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Negating the www.artstlouis.org Noise from Wind Turbines

Researchers at the Fraunhofer Institute for Machine Tools and cialis brand Forming Technology IWU in Dresden have figured out a way to quiet down the whiney whirring of wind turbines by neutralizing vibrations coming from the central tower of the turbine. They’ve come up with a device that can be mounted to an existing turbine, which senses the vibrations and produces an “anti-sound” vibration, effectively pressing against the sound vibration to http://www.privateeryachts.com/levitra-on-sale cancel it out.

The device could help out with getting more wind turbines into neighborhoods where the viagra no perscription usa chief complaint of noise keeps turbines away. It would be inexpensive compared to other sound dampeners, which are more expensive the better they work, and none of which would work as well as this promising device. While the damper could adjust itself to varying vibration levels, testing is underway to see how the device holds up to higher speed winds.

via physorg; photo via chimothy

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Comments (6)Add Comment
0
...
written by Barry, August 20, 2008
This is one of the biggest reasons that people do not want to install wind turbines for residential use.

With this factor out of cialis professional the equation will we see a more mainstream adoption of residential wind power? I think so...after all as this article shows:

http://www.residential-wind-po...in-1-year/

The use of wind power in residential applications has more then tripled in a 1 year period. This can only be a good thing for the wind power industry.
0
Let's hope
written by Eddy De Clercq, August 21, 2008
Hi,

Let's hope indeed that this would be finally the start for building more wind turbines. As said in this blog, Flanders (Belgium) doesn’t invest in wind mills. The current 123 units are peanuts compared to the 18000 mills in Germany and 1840 in The Netherlands. On top, for a private person, it’s rather impossible to cialis generic install a private wind mill. There are a lot of mills suitable for domestic use. Despite the online viagra prescriptions fact that the size and yield of the little ones are perfectly within the limits, requests for a building permit are in general refused.

Eddy
0
Info for DIY'ers
written by Mark, August 21, 2008
Any one with entry level skill and the right information may build a home turbine and residential generation is the future

http://diytoolkit.net
0
Health Risks
written by Lisa, August 21, 2008
Also- there has been various studies on the health risks of humans and animals living in close range to large wind turbines- specifically the low energy sound vibrations created by the how much does viagra cost turbines and generic viagra fedex their effect on sleep patterns and general health. The results have not been so promising...
I'm wondering if this "anti-vibration" which is essentially using the opposite sound waves to cancel out each other- would help with sound AND energy output? It would depend how long the opposing sound waves existed before being cancelled out. (I really need a refresher on my physics I would say :) )

Lisa
0
An easier solution than that, with more
written by Didier, August 26, 2008
Research revealed that the complaints of noise only exist in areas where the general public is not involved in the process of canadian pharmacy cialis generic building the windmill.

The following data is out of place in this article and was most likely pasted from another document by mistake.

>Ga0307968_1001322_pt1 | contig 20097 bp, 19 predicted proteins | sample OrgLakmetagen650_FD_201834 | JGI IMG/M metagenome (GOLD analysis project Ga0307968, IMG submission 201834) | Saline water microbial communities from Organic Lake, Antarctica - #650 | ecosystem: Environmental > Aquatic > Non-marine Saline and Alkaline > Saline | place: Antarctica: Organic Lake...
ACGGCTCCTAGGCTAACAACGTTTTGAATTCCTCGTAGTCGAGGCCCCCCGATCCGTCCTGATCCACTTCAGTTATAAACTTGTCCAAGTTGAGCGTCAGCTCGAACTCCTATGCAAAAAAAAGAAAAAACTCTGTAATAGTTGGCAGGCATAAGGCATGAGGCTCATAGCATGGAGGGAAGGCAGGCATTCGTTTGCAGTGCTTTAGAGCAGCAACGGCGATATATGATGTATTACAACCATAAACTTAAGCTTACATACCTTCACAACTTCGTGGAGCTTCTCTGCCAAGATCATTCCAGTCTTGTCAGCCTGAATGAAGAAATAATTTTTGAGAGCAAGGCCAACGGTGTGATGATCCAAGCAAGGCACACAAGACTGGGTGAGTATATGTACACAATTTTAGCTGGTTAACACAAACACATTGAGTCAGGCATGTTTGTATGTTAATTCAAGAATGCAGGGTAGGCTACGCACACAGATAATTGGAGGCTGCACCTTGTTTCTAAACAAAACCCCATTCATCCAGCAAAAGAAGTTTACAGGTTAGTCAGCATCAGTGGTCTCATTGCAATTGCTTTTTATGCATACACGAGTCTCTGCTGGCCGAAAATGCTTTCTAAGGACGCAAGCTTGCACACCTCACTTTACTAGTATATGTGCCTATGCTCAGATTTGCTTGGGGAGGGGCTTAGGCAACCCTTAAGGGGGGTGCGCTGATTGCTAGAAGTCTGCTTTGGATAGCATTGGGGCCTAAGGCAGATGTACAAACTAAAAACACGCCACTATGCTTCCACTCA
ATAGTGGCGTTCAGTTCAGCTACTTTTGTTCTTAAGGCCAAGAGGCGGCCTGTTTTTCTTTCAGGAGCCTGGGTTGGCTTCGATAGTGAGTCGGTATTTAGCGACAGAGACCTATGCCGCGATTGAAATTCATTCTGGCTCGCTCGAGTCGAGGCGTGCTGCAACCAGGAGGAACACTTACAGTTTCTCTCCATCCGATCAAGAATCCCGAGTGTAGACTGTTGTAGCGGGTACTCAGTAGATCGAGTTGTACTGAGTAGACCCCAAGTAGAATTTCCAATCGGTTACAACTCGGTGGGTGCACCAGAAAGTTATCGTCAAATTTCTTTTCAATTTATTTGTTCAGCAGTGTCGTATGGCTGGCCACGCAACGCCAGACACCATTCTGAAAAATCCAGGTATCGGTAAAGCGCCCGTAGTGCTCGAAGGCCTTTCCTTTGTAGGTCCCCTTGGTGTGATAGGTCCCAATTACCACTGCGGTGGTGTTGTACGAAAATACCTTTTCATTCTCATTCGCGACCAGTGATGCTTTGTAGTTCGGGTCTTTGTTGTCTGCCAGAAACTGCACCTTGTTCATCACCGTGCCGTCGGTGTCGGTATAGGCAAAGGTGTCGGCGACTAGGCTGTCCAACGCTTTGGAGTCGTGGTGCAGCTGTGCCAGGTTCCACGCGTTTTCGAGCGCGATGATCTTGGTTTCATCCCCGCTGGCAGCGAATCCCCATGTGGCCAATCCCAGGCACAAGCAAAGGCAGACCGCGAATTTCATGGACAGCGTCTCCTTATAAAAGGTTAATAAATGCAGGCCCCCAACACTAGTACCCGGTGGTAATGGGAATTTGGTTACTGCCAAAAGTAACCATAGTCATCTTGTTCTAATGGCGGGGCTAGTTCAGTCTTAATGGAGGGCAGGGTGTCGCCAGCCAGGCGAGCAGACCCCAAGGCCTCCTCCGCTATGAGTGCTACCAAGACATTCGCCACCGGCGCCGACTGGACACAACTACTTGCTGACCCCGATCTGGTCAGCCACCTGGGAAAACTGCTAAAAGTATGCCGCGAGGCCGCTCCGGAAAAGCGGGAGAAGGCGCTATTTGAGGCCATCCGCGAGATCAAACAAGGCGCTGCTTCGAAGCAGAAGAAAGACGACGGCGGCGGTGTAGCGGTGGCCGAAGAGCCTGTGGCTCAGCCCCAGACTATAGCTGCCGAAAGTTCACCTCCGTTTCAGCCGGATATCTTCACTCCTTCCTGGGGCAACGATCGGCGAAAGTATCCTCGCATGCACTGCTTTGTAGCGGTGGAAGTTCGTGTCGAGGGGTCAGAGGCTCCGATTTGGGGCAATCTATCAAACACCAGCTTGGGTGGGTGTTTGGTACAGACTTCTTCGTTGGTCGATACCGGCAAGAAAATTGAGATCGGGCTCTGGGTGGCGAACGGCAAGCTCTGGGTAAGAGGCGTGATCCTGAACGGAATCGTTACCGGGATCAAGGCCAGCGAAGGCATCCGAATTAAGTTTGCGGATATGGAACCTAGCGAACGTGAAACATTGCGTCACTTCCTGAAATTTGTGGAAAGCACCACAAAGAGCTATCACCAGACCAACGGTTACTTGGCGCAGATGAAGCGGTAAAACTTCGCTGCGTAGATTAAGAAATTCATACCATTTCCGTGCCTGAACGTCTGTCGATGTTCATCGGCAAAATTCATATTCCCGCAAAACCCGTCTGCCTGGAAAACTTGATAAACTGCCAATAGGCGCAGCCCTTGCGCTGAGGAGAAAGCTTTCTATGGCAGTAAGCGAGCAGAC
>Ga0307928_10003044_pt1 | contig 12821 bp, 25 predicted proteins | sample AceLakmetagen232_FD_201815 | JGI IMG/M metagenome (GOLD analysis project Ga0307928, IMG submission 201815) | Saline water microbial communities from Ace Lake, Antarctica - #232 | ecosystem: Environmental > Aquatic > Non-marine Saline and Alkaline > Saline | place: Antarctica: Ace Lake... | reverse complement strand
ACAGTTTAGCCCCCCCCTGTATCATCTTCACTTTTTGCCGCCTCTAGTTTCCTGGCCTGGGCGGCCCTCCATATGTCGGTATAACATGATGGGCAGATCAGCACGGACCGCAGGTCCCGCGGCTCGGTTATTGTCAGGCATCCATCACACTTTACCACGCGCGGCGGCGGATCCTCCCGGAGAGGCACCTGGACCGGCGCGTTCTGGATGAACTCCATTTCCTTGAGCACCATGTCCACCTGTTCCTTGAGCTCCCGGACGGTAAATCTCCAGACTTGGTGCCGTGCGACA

If all residents around the windmill are co-investors in the windmill, all of a sudden there are no complaints left. ;)
So to all policy-makers around, involve the people to the maximum, and you will find many more areas to place these windmills. Explain to them that the majority of electricity made in nuclear power plants are lost during transport, which is not the theglobalobservatory.org case with the close to home windmills. And the nuclear waste is going to http://www.gallin.fr/levitra-paypal affect them even when living far away from these nuclear plants.
0
Noise is can i buy viagra online one thing.... what about safety
written by Alan Brown, January 11, 2009
There's a saying among pilots - "the problem with building things near an airport is that things fall off aircraft" - similarly, when you have something the size of a commercial wind turbine, you'll have occasional catastrophic failures.


For this reason, large wind turbines are positively dangerous near residential areas: There's a Youtube video of one unit literally tearing itself apart when it managed to overspeed - and despite all the safety measures in use this is still a significant risk (it was a risk in old style traditional windmills too and sometimes happened)

On the subject of residential wind power there are a bunch of problems - Firstly: Anything smaller than 3 metres doesn't generate enough power to be worthwhile. Secondly: Directly attaching to a building is likely to shake the building to pieces (perhaps the vibration damper might fix this?). Third: Wind generators around buildings don't work particularly well due to turbulence.

I'm a big fan of generic soft tabs cialis wind power, but I suspect that most fans of residential windpower are a bit mad. The only urban/suburban systems I've seen which may be economically worthwhile are 20 metre vertical turbines on good choice levitra professional top of office blocks.

If the noise allows large turbines to buy no rx viagra be built closer to residential areas without compromising safety then I'm all for it - but there are probably better ways of reducing noise - the popular 2-3 blade designs have a lot of room for improving efficiency and excess noise IS an indicator of inefficiency.


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